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The Cost of VR: a Consumer Response

Eedar's Patrick Walker analyses the public's reaction to VR hardware

On January 6th, Oculus launched its preorder campaign and started the "year of VR" in earnest with the first price announcement for a high-end VR headset. After months of consumer and analyst speculation and very little comment from the major hardware manufacturers on headset pricing, Oculus announced a launch price of $599.99, higher than what was expected by many consumers. The messaging strategy for Oculus quickly became clear, with founder Palmer Luckey emphasizing that Oculus had committed to the path of "prioritizing quality over cost, trying to deliver the best VR experience possible with current technology."

HTC is taking a similar quality-first messaging strategy, announcing in December that not releasing in 2015 was the result of "a very, very big technological breakthrough." And while many assume that Sony will have the cheapest of the three headsets, Sony has not officially revealed many details on the price and hardware specs of the PlayStation VR.

So where does this put consumers as they wait for the next major announcement? Here are four takeaways from an analysis of consumer awareness and sentiment conducted a week after the price announcement:

1) Oculus has gained a significant lead in gamer awareness by consistently being a frontrunner in VR product announcements and news.

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Oculus has been in the forefront of VR news since it launched its August 2012 Kickstarter campaign and quickly reached its funding goal. It can be argued that VR finally reached a mainstream awareness when Facebook purchased Oculus for $2BN in March of 2014. These high publicity events helped make Oculus the VR headset gamers were most aware of when EEDAR first measured VR awareness in October 2014. Notably, Oculus Rift has also increased in gamer awareness the most since 2014, to the point where more than 8 out of 10 North American PC and Console gamers are aware of the product.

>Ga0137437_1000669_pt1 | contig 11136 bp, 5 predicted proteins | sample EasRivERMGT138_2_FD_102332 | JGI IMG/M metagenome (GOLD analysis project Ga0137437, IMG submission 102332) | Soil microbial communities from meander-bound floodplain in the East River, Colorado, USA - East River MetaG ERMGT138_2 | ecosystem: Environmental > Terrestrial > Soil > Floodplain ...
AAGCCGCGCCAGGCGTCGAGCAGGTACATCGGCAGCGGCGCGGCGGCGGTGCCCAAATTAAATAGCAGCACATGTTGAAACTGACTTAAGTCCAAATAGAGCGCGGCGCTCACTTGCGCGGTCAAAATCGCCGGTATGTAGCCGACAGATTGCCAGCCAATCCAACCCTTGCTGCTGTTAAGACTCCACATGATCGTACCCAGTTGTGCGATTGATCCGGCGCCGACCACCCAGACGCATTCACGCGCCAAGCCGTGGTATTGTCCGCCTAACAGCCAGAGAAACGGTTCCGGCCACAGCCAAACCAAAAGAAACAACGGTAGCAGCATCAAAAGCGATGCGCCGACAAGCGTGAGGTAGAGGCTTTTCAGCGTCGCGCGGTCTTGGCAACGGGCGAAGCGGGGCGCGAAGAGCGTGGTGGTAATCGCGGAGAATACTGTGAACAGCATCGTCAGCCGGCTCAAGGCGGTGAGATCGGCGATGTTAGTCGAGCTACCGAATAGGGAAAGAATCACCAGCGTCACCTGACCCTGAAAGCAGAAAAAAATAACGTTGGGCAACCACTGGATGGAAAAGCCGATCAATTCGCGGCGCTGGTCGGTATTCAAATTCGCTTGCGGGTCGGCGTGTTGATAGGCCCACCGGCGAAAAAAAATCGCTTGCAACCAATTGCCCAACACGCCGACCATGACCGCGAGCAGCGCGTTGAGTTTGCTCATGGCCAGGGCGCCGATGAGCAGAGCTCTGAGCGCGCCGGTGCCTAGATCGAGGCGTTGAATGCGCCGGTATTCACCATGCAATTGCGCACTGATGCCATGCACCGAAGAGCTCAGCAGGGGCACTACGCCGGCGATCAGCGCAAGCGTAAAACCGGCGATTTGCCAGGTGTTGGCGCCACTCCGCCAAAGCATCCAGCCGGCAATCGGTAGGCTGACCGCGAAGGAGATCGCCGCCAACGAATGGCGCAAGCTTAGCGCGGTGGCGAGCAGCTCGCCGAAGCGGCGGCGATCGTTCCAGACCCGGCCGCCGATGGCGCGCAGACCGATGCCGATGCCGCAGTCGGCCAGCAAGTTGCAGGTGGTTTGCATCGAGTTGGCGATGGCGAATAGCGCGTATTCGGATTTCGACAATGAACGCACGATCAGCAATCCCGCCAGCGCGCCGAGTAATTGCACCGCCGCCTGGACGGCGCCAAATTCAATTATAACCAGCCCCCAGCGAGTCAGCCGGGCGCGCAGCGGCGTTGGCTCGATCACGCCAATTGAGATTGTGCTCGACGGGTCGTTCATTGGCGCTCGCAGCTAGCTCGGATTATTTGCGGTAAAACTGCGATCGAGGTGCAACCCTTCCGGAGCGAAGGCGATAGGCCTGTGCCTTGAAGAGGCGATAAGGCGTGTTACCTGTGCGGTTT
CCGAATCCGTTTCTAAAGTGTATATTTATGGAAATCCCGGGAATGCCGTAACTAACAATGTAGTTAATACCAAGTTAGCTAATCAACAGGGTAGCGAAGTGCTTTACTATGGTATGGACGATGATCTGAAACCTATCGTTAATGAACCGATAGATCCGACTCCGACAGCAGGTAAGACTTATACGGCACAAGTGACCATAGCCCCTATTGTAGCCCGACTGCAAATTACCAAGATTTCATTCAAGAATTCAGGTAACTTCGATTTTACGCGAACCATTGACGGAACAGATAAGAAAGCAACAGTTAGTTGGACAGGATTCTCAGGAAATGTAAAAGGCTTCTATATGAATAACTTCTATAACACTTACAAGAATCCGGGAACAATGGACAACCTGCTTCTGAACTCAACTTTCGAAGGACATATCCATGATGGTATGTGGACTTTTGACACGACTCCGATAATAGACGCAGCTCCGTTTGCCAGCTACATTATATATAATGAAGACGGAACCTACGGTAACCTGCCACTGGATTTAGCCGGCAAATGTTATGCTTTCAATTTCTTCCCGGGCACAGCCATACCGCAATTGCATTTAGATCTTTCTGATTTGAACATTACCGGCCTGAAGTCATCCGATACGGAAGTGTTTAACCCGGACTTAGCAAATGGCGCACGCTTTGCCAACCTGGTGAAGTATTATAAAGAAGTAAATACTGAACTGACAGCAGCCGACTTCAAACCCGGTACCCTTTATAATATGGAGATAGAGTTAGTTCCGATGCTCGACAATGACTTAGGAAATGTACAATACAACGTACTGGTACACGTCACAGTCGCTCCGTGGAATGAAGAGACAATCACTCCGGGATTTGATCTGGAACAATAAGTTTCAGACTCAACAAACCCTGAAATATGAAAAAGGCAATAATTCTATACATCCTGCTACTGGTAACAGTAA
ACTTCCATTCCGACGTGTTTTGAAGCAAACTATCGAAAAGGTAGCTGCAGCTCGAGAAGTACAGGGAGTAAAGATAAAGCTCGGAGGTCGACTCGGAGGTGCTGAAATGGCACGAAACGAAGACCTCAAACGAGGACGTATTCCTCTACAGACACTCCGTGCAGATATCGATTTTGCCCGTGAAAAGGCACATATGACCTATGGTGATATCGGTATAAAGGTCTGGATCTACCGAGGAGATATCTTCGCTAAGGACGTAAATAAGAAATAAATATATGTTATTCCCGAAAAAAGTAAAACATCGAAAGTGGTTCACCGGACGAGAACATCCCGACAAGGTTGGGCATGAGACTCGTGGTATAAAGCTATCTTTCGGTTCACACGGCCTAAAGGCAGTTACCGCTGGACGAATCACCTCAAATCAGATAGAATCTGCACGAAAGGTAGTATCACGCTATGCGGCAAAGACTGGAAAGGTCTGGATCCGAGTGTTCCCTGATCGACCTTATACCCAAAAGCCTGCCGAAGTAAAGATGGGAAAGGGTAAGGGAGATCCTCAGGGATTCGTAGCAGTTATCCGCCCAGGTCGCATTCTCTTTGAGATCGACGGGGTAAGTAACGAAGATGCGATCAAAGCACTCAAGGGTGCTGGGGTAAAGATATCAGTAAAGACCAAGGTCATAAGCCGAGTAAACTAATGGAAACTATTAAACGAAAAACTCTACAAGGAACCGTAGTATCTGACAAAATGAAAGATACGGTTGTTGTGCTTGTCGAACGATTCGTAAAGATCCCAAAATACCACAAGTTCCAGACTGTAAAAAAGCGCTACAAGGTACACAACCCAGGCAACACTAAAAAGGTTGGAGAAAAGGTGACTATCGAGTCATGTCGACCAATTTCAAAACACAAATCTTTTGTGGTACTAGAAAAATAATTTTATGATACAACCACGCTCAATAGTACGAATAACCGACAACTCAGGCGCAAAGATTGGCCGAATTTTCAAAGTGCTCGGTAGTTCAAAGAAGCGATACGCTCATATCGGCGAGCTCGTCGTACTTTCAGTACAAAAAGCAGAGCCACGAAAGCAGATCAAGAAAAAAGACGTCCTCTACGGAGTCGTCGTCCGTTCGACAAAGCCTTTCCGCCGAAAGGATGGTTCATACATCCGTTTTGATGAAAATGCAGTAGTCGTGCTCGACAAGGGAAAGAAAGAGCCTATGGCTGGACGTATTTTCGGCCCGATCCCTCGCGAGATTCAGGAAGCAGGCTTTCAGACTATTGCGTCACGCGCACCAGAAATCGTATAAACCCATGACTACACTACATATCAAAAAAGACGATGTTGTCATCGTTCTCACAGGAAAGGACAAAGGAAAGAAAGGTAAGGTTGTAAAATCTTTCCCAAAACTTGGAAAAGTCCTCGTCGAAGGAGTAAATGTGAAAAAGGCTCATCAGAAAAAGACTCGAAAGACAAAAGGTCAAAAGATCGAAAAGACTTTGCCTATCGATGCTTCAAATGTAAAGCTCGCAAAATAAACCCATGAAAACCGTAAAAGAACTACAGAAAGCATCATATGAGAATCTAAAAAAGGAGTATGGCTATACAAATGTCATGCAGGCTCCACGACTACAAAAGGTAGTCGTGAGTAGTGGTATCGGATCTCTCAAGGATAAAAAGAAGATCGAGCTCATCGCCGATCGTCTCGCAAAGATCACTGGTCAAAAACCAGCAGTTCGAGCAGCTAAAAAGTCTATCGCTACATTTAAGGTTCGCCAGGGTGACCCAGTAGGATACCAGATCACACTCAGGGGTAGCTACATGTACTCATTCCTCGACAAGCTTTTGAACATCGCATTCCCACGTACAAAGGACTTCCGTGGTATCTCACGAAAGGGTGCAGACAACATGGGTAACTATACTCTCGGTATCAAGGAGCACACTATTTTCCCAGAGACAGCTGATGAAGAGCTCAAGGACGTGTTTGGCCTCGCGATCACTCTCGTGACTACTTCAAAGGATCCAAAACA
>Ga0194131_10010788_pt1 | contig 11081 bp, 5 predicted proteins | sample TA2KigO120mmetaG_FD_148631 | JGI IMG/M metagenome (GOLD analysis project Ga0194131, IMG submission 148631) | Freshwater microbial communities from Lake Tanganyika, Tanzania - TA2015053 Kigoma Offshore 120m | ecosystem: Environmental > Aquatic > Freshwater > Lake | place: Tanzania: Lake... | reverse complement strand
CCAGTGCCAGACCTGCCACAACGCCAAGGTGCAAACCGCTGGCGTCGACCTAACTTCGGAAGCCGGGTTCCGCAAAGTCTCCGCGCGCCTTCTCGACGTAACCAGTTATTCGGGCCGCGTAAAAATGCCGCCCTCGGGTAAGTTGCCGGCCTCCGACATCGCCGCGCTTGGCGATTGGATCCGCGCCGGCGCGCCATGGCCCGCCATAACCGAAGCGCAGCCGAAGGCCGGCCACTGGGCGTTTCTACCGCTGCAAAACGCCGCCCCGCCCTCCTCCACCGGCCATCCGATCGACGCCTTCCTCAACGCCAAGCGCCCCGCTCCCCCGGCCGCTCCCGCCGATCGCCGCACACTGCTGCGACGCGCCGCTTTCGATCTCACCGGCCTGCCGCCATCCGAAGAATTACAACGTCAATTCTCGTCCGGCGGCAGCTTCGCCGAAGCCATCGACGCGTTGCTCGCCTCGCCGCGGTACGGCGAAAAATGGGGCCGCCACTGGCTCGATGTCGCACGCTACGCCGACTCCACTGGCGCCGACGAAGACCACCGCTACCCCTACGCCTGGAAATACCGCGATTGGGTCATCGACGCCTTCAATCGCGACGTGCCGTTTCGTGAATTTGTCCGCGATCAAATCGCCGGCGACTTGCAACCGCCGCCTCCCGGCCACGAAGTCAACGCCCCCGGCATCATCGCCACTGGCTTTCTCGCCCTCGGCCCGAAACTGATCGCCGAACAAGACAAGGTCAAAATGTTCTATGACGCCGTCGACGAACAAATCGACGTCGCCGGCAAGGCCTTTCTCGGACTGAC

PlayStation VR (formerly Project Morpheus) has also seen a significant increase in awareness since 2014, driven in part by the roaring success of the PlayStation 4 platform. Meanwhile, the HTC Vive has yet to gain gamer mindshare (only 14 per cent aware), despite generating significant industry buzz when initially showing the product in March 2015 at GDC. It is likely that PlayStation VR and Vive will see significant awareness increases as they release more launch details.

2) The messaging strategy for the Oculus Rift price point has emphasized quality above all else - and it seems to be working.

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Palmer Luckey has positioned the Oculus as targeting a separate market from the PlayStation VR, not only because of the console vs. PC platform difference but also because of his belief in the higher quality of the Oculus unit. The data suggests this belief is currently shared by gamers. Among PC and console gamers that are aware of the Oculus Rift and PlayStation VR but not the Vive (suggesting moderate but not extensive knowledge of upcoming VR devices), 82 per cent believe the Oculus will provide the higher quality VR experience.